Though people hate to admit it, VaYakhail and Pekudei are two of the less popular parshiyos in the Torah. We know that every letter is kadosh and deserves our complete attention in order to glean every nuance, but let’s face it. Most people suffer from Mishkanaphobia (the fear of learning anything even vaguely related to the Mishkan like Sefer VaYikra). So many people are heard to mutter to themselves “were Terumah and Titzavah so much fun, I need to learn them again!”
Conversely there are those people who look forward to VaYakhail and Pekudei. Not having been able to finish all the Rashi’s on Terumah and Titzavah, this gives them an opportunity to catch up. They are thrilled with the chazara.
However as a Parsha speaker, VaYakhail and Pekudei offer their own special challenge. How does one find an original thought while avoiding repeating what they have already said about the Mishkan and the Bigdei Kehuna? This year, of course when they aren’t even a double parsha, your choices are especially limited. There are very few new themes or Rashi’s to choose from and if you use the more popular ones, it’s hard to hold people’s attention.
There is a theme, however in Parshas VaYakhail that I believe is extremely important and like most extremely important ideas, often misunderstood. Let us set the scene. Moshe assembles Klal Yisroel and tells them that it is time to build the Mishkan. He lists what materials are necessary and describes what will be built. The people now go home to search for the materials necessary for the Mishkan, the means through which B’nei Yisroel will be able to once again have Hashem dwelling among them. An opportunity to undo the damage that was done by the building of the Golden Calf.
In פרק ל"ה פסוק כ"ב the Torah tells us ויבאו האנשים על הנשים that the men came literally “on the women” to bring various types of jewelry to offer to the Mishkan. Rashi explains this means they came “with the women”, to bring the jewelry. The Ramban, on the other hand explains it means “after the women”. Since the items being donated were women’s jewelry, women obviously had them. The women therefore took it and came. The men came after the women, so “on the women” should be understood as “joining the crowd”.
The הפלא"ה explains what is motivating Rashi. He is troubled by a practical halachic problem. The jewelry that a man gives his wife essentially belongs to the husband. The wife however, has it in her possession, Therefore the husband couldn’t sell the jewelry without his wife’s permission and she can’t sell it without her husband’s permission. Therefore both the husband and wife would have to be present in order for the treasurer to accept the jewelry. The wife would have to want to give it and the husband would have to give his consent. Consequently Rashi explains that “the men came on the women “ as dependent on them. They were both needed for the donation to be accepted.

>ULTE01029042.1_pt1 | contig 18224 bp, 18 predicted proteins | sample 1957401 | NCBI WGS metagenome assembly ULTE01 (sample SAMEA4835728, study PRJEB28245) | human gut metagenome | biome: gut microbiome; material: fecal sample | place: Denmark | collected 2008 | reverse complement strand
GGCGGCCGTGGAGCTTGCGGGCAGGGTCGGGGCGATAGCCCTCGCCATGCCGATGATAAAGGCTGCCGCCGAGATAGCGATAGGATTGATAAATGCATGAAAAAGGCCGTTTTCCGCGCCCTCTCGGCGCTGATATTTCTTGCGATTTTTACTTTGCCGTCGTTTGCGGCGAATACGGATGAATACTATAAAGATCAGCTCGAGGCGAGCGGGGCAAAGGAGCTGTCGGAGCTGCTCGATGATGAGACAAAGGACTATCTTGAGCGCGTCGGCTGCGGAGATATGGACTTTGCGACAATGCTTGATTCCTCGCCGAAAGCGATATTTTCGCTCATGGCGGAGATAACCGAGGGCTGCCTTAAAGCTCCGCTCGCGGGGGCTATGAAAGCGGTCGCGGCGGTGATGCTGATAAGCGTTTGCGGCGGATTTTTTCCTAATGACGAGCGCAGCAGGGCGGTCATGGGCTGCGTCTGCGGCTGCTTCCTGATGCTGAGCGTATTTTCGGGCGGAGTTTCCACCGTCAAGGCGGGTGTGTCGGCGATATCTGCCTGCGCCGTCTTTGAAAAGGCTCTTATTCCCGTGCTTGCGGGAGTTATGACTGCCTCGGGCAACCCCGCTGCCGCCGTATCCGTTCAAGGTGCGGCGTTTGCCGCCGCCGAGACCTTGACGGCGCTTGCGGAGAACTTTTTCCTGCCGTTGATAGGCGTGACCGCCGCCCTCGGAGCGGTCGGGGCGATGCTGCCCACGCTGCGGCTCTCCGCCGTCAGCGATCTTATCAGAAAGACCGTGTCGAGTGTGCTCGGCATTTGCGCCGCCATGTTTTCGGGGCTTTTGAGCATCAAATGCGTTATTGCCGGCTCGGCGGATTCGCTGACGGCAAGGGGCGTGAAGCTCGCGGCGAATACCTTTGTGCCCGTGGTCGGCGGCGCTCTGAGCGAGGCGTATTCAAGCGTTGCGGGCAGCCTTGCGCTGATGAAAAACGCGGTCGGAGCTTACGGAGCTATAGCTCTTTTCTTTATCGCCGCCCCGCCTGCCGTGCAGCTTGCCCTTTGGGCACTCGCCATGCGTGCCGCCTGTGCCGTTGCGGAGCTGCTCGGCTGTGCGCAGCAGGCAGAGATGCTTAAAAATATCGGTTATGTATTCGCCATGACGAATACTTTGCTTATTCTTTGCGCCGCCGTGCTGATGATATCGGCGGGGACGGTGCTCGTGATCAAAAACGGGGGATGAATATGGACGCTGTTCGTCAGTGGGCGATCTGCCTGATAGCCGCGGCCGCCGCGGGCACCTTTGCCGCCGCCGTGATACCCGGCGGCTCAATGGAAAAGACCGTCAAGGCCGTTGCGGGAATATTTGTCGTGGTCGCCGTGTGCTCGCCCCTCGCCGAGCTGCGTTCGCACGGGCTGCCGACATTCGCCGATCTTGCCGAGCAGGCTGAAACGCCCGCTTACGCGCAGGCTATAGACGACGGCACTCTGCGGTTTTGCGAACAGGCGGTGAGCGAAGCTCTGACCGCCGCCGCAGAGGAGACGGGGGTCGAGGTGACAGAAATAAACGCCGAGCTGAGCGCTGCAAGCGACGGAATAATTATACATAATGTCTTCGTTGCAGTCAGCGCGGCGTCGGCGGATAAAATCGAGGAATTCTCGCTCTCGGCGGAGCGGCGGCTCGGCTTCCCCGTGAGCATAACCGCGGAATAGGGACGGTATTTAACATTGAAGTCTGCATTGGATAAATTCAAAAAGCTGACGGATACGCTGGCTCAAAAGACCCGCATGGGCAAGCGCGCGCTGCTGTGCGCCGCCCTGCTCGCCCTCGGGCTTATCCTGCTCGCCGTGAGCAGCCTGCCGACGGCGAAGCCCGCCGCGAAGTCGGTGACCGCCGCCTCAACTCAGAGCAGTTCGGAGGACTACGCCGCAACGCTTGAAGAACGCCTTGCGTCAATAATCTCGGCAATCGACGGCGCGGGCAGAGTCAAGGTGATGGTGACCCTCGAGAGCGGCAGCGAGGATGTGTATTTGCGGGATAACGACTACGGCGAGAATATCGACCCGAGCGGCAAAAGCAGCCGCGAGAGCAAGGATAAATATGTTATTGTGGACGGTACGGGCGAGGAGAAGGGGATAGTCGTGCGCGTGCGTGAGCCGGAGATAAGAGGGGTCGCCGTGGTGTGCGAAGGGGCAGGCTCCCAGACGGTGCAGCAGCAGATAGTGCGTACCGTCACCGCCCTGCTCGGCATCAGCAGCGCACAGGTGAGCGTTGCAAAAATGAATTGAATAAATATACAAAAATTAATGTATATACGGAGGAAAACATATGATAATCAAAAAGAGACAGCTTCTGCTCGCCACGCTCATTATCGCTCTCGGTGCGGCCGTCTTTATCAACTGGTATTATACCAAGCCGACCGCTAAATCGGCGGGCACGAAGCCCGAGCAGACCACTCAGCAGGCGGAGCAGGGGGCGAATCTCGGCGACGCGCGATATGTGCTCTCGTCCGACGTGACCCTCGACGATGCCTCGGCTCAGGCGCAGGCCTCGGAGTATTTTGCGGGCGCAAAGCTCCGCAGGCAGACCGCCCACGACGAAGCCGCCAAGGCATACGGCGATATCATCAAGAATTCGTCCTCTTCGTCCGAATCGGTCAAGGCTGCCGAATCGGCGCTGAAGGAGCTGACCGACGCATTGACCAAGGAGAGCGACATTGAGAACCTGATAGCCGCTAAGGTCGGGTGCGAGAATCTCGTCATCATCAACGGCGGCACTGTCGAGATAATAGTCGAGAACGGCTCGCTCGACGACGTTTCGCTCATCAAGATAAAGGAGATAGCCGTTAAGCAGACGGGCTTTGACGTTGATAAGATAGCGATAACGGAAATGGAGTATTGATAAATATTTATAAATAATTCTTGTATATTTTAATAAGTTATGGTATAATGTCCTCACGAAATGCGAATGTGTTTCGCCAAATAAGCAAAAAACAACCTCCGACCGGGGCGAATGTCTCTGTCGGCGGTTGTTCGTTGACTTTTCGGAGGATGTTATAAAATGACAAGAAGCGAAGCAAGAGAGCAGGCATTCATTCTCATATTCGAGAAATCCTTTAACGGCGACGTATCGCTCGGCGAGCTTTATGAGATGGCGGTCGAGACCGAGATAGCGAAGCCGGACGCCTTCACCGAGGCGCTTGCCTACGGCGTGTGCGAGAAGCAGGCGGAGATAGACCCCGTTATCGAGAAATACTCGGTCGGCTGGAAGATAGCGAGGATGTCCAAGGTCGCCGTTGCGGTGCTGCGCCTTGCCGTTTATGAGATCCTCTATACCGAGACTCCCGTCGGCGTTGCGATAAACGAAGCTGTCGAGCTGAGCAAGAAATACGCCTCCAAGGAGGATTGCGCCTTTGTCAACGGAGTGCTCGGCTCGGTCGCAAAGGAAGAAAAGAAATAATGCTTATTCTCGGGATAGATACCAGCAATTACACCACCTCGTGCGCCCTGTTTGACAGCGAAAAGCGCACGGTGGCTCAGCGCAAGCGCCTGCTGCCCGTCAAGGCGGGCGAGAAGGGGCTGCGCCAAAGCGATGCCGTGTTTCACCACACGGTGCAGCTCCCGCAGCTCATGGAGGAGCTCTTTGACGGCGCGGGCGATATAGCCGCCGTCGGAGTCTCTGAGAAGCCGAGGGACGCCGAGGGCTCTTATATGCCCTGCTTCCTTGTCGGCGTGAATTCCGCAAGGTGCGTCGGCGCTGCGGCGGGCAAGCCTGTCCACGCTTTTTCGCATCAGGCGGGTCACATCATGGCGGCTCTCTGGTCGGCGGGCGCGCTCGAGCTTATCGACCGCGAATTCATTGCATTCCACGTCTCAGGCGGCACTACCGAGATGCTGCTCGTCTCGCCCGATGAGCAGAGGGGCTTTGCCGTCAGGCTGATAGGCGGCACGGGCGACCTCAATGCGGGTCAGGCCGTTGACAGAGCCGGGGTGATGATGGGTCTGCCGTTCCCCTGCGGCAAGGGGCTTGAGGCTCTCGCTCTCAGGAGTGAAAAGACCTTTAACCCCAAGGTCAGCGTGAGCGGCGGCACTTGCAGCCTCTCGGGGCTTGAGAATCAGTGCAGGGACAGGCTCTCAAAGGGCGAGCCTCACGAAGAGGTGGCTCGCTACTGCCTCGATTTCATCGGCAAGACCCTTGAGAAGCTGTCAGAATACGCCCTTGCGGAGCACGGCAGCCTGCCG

This could also fit into the Ramban, he says. The women would have come first but been unable to donate their jewelry without their husband’s permission. So “on the women” would be understood as joining them in order to complete the transaction.
All of this is fine and good, except for the Daas Zekanim. They offer up a most unusual pshat, which is also in the B’chor Shor and the Chizkuni – it’s literal! “The men came on the women”, to take their jewlerlly by force! It sounds like they grabbed the jewlerry and ran! But we know from the הפלא"ה that that’s impossible! The treasurer would never accept the jewlerly from the husbands without the wife’s consent.
The Daas Zekanim continues
אעפ"כ הנשים שמחות וזהירות במלאכת שמים , “none the less the women were happy and careful with the work of Heaven”. This is a strange thing to say. I could imagine that after having had their jewelry forcibly removed they might have been happy anyway (at least it’s going to a good cause) but careful? What were they careful about? If they were careful, they would still have their jewelry!